How to Build a Technical Skills Test for Prospective Employees
While evaluating initial credentials is straightforward, assessing a candidate’s technical skills in the process of technical interviewing can be a different ball game. The world is moving in a digital direction, and nearly every organization requires tech-savvy employees. In technical hiring, finding the right person for the job isn’t always as easy as checking off qualifications on a résumé. Technical skills testing such as coding are best measured using a code interview platform that can record and aid in the analysis of their performance.
But keep in mind that even an extraordinary computer geek won’t bring much to the table if they lack basic communication skills. A company’s culture is about more than just a collective hub of talented individuals all doing their own thing. Everyone should have the ability to work together towards a common goal; understanding the role they play on a holistic level.
Not every technical hiring manager has technical experience, so what can they do to reduce that learning curve? Gaps in technical knowledge can be filled using a mixture of communication between the IT and technical hiring departments, and multi-tiered coding online tests that look at every crucial aspect of a candidate’s technical interviewing performance.
Factors to assess when interviewing for a technical role
Interviewing for technical positions begins with an understanding of human metrics, or the hard and soft skills necessary to do the job. Technical skills testing is a process that includes more than one evaluation. The technical hiring manager will need to know how to identify information that can give a real insight into the candidate’s skill set.
It is not just about whether they can solve a complex problem, it’s about how they communicate the procedure to the people they’ll be working with. These are the skills that act as a gatekeeper for the position. Before moving forward with the technical interviewing process, you’ll need to know whether the applicant can fulfill the basic job requirement otherwise, you’re only wasting everyone’s time.
When it comes to technical hiring, a candidate’s employment history and accomplishments are extremely vital. Don’t just ask about the place where they worked, make an effort to learn more about their role in different projects, the speed at which they progressed through the organization, and the reason they left former positions. A person who’s highly skilled and talented in a technical position will climb through the ranks quickly. Asking for a detailed history can throw some light on their skill level, the capability to work with others, and their growth potential.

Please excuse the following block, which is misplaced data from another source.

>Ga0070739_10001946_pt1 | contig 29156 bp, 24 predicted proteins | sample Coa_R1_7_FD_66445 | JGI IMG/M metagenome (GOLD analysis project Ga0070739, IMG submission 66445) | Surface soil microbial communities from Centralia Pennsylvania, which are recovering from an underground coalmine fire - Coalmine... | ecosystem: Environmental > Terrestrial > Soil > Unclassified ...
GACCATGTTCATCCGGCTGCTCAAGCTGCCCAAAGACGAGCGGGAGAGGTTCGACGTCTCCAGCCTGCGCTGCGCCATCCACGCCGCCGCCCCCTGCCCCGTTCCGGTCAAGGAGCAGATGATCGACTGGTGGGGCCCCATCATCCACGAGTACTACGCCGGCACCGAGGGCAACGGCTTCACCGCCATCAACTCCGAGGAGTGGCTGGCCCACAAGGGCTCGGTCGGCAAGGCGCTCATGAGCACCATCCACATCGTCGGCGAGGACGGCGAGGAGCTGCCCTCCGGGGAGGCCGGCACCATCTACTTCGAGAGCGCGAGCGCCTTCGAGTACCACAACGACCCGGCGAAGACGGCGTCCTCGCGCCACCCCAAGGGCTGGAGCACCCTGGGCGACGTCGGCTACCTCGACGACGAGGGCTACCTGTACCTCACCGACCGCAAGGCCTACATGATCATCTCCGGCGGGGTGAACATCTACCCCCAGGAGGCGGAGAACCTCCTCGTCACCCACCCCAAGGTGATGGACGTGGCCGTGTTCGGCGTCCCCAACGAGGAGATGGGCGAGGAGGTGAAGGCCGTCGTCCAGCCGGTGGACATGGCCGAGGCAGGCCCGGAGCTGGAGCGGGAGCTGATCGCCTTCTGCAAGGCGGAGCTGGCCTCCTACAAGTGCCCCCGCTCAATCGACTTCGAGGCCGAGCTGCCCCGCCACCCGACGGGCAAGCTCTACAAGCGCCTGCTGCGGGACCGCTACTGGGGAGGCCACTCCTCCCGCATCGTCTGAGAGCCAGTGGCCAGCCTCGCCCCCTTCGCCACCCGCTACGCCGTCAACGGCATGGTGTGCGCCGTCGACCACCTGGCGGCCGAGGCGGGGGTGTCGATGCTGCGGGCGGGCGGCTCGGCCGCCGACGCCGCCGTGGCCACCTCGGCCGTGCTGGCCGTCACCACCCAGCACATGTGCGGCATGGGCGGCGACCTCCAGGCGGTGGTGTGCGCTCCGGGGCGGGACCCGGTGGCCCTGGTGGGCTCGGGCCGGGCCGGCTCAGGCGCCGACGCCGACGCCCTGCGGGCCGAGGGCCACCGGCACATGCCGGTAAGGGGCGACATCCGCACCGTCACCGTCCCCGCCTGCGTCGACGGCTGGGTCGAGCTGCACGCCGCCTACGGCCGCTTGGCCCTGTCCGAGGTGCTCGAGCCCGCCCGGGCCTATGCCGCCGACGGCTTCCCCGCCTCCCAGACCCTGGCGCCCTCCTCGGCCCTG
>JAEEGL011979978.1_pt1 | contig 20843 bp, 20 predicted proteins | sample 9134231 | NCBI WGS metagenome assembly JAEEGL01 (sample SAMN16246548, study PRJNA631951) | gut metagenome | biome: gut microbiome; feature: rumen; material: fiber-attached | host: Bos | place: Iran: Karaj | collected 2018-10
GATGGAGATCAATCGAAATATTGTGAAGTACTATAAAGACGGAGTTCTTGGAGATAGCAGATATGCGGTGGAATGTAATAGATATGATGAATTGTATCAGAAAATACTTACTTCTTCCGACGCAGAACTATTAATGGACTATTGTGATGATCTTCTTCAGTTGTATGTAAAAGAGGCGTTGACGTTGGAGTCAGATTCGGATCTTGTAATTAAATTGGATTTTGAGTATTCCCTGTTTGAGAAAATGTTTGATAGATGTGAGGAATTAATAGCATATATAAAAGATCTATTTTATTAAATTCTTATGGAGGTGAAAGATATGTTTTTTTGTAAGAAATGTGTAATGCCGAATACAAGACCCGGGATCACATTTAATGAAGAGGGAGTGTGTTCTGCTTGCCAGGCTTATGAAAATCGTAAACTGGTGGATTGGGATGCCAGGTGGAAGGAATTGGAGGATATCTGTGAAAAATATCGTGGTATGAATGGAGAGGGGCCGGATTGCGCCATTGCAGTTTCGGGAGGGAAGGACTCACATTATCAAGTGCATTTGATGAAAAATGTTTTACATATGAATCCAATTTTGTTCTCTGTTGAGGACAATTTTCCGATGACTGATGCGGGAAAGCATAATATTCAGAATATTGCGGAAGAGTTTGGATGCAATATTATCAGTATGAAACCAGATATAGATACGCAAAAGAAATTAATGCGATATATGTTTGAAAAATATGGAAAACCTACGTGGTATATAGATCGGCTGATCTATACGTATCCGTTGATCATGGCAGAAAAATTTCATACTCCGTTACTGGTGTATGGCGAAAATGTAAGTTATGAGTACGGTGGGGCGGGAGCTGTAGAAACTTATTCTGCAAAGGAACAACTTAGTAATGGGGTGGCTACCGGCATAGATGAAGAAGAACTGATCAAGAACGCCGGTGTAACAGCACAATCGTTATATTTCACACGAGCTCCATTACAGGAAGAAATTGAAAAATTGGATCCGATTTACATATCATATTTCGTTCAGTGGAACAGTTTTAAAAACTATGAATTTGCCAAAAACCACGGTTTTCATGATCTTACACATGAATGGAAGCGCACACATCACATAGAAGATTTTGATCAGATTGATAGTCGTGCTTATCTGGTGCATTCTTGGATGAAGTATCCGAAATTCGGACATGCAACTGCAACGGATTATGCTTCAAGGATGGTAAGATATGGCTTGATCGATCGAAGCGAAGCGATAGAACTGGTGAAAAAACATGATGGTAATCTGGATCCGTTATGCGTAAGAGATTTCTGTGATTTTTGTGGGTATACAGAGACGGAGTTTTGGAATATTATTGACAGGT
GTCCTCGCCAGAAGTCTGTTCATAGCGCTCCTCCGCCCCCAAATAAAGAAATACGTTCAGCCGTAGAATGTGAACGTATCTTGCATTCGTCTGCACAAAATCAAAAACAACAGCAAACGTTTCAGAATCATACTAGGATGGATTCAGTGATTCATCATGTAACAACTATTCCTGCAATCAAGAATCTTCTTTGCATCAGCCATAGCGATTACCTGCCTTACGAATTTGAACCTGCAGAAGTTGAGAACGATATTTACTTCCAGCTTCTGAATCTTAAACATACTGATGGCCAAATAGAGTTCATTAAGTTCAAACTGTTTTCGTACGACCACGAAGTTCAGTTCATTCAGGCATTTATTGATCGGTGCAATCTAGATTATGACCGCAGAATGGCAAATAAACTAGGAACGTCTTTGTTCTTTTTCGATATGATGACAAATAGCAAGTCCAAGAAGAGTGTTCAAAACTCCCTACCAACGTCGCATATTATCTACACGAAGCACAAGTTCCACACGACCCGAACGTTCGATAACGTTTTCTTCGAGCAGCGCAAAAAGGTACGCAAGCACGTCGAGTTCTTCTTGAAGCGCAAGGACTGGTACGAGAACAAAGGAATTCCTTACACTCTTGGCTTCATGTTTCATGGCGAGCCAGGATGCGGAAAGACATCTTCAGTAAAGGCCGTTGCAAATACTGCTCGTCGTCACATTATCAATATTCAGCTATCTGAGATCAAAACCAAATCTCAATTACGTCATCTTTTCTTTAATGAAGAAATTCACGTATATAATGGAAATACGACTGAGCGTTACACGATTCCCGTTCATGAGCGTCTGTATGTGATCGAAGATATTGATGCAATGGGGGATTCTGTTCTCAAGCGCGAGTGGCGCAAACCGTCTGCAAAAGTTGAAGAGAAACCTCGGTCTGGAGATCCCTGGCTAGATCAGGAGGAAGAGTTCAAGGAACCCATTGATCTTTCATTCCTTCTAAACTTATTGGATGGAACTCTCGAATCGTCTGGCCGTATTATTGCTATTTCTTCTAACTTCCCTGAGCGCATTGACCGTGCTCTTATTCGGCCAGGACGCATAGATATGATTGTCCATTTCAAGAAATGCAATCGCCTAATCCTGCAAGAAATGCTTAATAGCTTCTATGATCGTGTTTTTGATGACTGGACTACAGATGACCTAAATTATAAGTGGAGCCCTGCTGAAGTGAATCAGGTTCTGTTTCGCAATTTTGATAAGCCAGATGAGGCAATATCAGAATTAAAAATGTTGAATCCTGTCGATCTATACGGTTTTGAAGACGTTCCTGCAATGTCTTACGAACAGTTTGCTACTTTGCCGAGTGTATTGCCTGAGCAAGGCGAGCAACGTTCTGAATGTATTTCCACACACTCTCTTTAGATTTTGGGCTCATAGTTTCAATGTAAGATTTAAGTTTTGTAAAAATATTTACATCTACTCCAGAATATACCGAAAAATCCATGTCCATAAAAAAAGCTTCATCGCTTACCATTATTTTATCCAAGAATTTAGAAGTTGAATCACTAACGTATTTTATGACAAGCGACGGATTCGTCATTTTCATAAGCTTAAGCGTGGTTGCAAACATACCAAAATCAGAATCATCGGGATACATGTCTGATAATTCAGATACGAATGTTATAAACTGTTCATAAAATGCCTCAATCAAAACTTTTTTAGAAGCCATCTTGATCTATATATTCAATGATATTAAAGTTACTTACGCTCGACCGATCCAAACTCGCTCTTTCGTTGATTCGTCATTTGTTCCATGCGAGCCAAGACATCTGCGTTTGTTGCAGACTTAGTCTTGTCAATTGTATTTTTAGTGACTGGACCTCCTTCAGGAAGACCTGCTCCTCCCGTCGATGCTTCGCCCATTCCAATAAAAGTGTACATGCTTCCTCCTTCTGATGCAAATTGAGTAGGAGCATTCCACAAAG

Even a fresh college graduate may have done some amazing projects at school. Listen to what the candidate has to say, and how they express it. A real asset is authoritative without being arrogant and is always open to learning new materials and techniques.
Technical hiring strategies and Check their notes on how they solve a coding online test
Probing deeper into a candidate’s qualifications can expose weakness and hidden talents. It’s a matter of asking the appropriate questions and understanding how to interpret the results.
During a coding online test, a candidate is usually encouraged to solve a wide array of different problems. A code interview platform can record the results, the time it took to complete a problem, and the accuracy of their solutions.
Under pressure, it’s easy to make mistakes, and when a coding online test doesn’t mimic a realistic scenario for your company, then it’s important to consider the thought process of the candidate. Encourage them to take notes, and review these with them afterward. This provides valuable insight into their problem-solving skills and their ability to communicate under pressure.
Challenging the candidates in the code interview platform
It is necessary to recruit people who can think outside the box and rise to every occasion. Ask them a question or give them a problem in technical skills testing that is outside of their specified comfort zone. Gauge the candidate’s response, and carefully measure how they react when frustrated. It is okay to get agitated, but giving up or getting angry can expose poor coping mechanisms. Ask them how they would find the solution in the work environment and assess the candidate’s problem-solving skills.